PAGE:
# Sums and products of random variables

• May 16th 2011, 04:35 PM
dizzle1518
Sums and products of random variables
Hi all,

Can anyone help me with the below question?

for each of the following pairs of random variables X,Y, indicate
a. whether X and Y are dependent or independent
b. whether X and Y are positively correlated, negatively correlate or uncorrelated

i. X and Y are uniformly distributed on the disk {(x,y) in R^2: 0<=x^2+y^2<=1}
since this is a circle with R=1 the area is pi. Since x and y are uniform then fxy(xy) is 1/area = 1/pi. In order to see if x and y are independent i need to computer marginal densities and multiply to see if i get fxy(xy). This is where I am stuck. I know that to get fx i need to integrate fxy(xy) with respect to dy and for fy integrate with respect to dx. But what am i integrating? if fx = integral from -1 to 1 of 1/pi dy? and fy = to integral from -1 to 1 1/pi dx? For correlation i first need COV(XY) which equals = E(XY)-E(X)E(Y). To get E(XY) i integrate xy*fxy(xy) so the double integral from -1 to 1 of xy/pi? Is this correct? Now, since x and y are uniform then E(X) and E(Y) are just the interval over two so since each is between -1 and 1 we get 2/2=1=E(X)=E(Y). The VAR(X) and VAR(Y) is 2^/12, the radical of which gives standard deviation and from these value we can compute rho.

ii. X and Y are uniformly distributed on the parallelogram {(x,y) in R^2: x-1<=y<=x+1, -1<=x<=1}. the area of the parallelogram is 4, so fxy(xy) is 1/4. to get fx i integrate 1/4 from x-1 to x+1 with respect to dy which yields 1/2. To get fy i integrate 1/4 from -1 to 1 with respect to dx which also yields 1/2. since fx*fy=1/4=fxy(xy) then x and y are independent and thus uncorrelated. correct?

X and Y are uniformly distributed on the diamond {(x,y) in R^2: |x|+|y|<=1, |x|<=1}. i am not sure about this one. what will the graph of this one look like? is it a diamond on -1<=x<=1 and -1<=y<=1?
• May 24th 2011, 10:32 PM
matheagle
uniformly distributed on a circle means that they are dependent.
It's not a rectangle.

Since $\displaystyle P(.3<X<.5|Y=.5)\ne P(.3<X<.5|Y=.99)$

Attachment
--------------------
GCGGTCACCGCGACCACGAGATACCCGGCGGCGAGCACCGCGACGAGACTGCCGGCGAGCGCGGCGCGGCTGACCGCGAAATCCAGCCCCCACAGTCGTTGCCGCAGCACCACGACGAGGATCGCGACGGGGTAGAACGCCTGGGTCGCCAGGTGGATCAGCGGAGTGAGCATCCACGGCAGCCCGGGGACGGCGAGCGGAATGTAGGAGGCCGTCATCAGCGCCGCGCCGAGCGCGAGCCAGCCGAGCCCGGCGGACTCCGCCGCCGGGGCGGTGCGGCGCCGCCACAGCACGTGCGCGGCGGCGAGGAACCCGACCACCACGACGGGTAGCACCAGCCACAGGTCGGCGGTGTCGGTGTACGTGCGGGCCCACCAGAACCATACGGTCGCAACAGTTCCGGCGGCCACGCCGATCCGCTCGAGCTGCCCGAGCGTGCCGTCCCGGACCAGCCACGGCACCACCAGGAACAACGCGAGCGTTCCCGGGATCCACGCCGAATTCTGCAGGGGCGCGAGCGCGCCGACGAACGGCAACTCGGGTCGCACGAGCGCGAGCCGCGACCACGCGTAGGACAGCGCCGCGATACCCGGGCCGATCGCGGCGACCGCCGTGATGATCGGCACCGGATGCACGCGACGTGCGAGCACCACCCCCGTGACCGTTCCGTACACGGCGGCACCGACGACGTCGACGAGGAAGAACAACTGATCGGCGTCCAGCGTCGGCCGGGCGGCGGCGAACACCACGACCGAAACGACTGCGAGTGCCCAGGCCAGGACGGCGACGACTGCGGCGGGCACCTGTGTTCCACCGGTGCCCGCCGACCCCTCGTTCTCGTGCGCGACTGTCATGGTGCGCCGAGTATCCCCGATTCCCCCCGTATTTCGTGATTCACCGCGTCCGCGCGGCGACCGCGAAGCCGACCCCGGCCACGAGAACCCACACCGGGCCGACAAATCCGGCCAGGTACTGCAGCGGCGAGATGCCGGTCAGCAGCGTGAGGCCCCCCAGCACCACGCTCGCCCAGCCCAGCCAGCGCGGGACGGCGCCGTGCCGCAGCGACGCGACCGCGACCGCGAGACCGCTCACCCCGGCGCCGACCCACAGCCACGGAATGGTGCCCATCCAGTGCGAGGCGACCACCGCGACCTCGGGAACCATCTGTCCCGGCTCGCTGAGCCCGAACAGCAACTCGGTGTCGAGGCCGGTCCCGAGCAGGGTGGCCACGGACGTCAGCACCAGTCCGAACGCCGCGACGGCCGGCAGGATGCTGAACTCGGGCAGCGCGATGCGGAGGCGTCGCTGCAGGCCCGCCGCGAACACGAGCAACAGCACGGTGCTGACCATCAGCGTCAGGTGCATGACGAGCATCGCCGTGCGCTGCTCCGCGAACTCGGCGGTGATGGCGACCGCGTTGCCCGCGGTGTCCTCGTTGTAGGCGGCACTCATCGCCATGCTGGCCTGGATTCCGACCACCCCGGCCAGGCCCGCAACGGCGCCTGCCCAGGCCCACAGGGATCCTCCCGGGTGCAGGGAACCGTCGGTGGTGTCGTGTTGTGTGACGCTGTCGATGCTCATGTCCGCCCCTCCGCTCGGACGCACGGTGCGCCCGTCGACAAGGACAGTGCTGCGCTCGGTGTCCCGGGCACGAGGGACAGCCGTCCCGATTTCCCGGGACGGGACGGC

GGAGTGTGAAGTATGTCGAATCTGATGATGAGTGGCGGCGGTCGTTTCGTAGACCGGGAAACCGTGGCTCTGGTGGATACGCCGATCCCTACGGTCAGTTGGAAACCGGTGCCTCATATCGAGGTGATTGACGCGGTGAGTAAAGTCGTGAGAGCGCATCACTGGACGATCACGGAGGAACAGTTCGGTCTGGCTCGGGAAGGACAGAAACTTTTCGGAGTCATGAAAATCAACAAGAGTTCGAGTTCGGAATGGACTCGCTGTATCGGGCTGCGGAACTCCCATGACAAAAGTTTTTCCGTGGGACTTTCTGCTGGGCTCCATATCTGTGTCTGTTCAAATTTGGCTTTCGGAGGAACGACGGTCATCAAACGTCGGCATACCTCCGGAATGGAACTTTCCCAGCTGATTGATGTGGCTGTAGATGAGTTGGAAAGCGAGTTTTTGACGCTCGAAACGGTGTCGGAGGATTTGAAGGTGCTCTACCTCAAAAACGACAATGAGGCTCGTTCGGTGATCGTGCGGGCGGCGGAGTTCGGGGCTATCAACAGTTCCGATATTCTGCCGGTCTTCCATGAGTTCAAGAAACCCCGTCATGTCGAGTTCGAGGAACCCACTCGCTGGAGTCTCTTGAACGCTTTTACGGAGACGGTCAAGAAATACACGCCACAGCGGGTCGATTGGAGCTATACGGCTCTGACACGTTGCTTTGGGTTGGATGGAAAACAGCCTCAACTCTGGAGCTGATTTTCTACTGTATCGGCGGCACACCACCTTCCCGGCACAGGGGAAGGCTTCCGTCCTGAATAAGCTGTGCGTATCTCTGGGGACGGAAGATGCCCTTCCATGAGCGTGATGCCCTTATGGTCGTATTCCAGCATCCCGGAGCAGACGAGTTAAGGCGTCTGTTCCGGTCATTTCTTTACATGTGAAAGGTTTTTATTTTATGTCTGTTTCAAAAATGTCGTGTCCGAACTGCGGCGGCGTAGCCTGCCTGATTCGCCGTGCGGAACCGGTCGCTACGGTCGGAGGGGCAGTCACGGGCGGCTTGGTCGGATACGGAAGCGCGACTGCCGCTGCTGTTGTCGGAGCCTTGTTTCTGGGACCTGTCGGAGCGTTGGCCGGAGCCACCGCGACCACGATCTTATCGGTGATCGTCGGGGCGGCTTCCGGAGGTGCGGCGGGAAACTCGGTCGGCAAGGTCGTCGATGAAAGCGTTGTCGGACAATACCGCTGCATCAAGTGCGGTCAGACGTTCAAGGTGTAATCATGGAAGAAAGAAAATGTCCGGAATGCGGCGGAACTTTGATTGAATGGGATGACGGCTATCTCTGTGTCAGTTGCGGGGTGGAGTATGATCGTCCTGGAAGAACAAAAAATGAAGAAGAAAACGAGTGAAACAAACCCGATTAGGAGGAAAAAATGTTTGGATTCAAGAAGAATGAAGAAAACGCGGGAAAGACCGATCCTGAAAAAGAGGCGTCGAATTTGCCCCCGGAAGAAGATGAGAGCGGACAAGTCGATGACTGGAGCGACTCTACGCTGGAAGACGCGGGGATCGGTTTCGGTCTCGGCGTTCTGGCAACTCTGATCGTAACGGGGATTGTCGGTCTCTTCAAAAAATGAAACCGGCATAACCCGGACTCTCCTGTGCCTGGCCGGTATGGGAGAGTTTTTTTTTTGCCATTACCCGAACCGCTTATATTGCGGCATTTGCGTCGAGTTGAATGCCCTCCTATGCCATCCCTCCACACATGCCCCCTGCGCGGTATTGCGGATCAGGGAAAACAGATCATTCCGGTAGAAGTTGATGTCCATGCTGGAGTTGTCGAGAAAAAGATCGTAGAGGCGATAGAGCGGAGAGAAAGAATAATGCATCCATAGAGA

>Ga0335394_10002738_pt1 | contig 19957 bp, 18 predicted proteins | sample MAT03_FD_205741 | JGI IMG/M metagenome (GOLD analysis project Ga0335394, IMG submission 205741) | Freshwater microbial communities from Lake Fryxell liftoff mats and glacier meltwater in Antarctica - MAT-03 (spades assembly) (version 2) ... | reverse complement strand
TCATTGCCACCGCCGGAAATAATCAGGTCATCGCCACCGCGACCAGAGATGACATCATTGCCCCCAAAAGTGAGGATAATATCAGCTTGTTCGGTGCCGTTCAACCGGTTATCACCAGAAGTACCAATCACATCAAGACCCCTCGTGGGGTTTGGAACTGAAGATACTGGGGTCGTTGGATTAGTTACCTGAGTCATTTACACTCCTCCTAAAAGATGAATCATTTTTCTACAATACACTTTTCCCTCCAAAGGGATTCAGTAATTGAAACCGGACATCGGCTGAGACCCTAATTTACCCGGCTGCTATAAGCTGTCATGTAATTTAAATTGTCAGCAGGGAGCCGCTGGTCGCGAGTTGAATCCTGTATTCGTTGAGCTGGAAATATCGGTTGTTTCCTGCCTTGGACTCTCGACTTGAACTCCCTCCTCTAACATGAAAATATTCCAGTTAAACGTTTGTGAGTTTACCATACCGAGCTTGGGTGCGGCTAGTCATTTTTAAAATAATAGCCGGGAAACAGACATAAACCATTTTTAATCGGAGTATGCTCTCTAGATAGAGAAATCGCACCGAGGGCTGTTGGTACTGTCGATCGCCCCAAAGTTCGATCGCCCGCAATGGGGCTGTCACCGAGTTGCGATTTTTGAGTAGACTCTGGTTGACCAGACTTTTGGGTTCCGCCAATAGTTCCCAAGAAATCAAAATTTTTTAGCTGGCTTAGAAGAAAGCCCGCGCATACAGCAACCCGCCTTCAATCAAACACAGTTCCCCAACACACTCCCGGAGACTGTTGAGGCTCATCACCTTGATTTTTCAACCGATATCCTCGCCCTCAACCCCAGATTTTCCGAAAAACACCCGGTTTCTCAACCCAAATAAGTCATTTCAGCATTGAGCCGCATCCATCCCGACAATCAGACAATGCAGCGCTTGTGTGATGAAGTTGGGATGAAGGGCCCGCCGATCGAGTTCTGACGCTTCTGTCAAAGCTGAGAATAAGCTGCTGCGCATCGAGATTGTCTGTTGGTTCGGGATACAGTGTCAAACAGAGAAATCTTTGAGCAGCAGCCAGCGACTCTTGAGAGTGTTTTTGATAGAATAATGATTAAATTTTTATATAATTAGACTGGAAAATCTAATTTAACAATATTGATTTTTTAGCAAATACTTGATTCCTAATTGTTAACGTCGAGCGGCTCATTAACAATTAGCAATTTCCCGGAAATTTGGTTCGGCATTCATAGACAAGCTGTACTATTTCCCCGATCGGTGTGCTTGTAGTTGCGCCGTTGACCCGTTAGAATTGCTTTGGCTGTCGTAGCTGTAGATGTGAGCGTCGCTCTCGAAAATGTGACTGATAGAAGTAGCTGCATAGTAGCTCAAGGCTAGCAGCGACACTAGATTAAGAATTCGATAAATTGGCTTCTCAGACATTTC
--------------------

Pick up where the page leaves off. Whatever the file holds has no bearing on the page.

which both would have to be equal to $\displaystyle P(.3<X<.5)$

The marginals are easy to compute

$\displaystyle f_X(x)=\int^{\sqrt{1-x^2}}_{-\sqrt{1-x^2}}{dy\over \pi}$

$\displaystyle ={2\sqrt{1-x^2}\over \pi}$

on -1<x<1 of course
• May 24th 2011, 10:43 PM
bryangoodrich
Quote:

Originally Posted by matheagle
uniformly distributed on a circle means that they are dependent. It's not a rectangle.

Could you elaborate on this? I recall my instructor rambling something about geometry to the chalkboard, but she never actually explained it to the class. I sat in on a couple of classes with a professor that did mention it, but I didn't stay around long enough to gain an intuition with it. I suspect that if it is rectangular, then you can make a movement in one dimension (y-ward) without a change in the other dimension (x-ward). However, on a circle you cannot do that. For every y-ward movement you're also making an x-ward movement. Is this what you are getting at?
• May 24th 2011, 10:49 PM
matheagle
For two rvs to indep it is necessary and suff that their joint density factors and they are defined on some rectangle.

Look at the example of the unit circle.
Draw a line where Y=0 (x-axis) and Y=.95.
The probablity of X in the same interval,given these Y's, say .95<X<1 isn't the same.
Just like sets, for X and Y to be independent
Since $\displaystyle P(.95<X<1|Y=0)= P(.95<X<1)$....